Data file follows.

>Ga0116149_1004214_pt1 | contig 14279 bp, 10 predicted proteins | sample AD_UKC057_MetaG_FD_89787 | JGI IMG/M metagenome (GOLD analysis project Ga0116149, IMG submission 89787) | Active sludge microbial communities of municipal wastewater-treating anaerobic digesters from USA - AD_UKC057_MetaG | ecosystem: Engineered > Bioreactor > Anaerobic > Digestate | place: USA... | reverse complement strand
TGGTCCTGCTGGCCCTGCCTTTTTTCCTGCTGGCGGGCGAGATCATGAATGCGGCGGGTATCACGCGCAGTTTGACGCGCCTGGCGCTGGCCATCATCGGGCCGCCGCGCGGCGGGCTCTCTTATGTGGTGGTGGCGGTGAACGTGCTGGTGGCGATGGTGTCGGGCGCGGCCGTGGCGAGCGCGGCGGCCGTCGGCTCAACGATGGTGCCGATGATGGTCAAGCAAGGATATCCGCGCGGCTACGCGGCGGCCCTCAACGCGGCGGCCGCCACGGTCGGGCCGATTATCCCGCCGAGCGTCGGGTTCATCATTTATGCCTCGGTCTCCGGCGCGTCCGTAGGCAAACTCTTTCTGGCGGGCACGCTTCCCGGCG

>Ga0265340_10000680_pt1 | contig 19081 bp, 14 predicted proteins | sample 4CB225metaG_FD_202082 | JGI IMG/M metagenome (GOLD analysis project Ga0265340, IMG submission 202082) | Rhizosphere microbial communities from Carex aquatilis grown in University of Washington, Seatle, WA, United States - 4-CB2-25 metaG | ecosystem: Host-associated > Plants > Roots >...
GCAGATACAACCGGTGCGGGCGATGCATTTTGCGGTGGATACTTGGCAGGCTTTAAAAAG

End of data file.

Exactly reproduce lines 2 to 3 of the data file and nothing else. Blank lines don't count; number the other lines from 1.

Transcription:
TGGTCCTGCTGGCCCTGCCTTTTTTCCTGCTGGCGGGCGAGATCATGAATGCGGCGGGTATCACGCGCAGTTTGACGCGCCTGGCGCTGGCCATCATCGGGCCGCCGCGCGGCGGGCTCTCTTATGTGGTGGTGGCGGTGAACGTGCTGGTGGCGATGGTGTCGGGCGCGGCCGTGGCGAGCGCGGCGGCCGTCGGCTCAACGATGGTGCCGATGATGGTCAAGCAAGGATATCCGCGCGGCTACGCGGCGGCCCTCAACGCGGCGGCCGCCACGGTCGGGCCGATTATCCCGCCGAGCGTCGGGTTCATCATTTATGCCTCGGTCTCCGGCGCGTCCGTAGGCAAACTCTTTCTGGCGGGCACGCTTCCCGGCG

>Ga0265340_10000680_pt1 | contig 19081 bp, 14 predicted proteins | sample 4CB225metaG_FD_202082 | JGI IMG/M metagenome (GOLD analysis project Ga0265340, IMG submission 202082) | Rhizosphere microbial communities from Carex aquatilis grown in University of Washington, Seatle, WA, United States - 4-CB2-25 metaG | ecosystem: Host-associated > Plants > Roots >...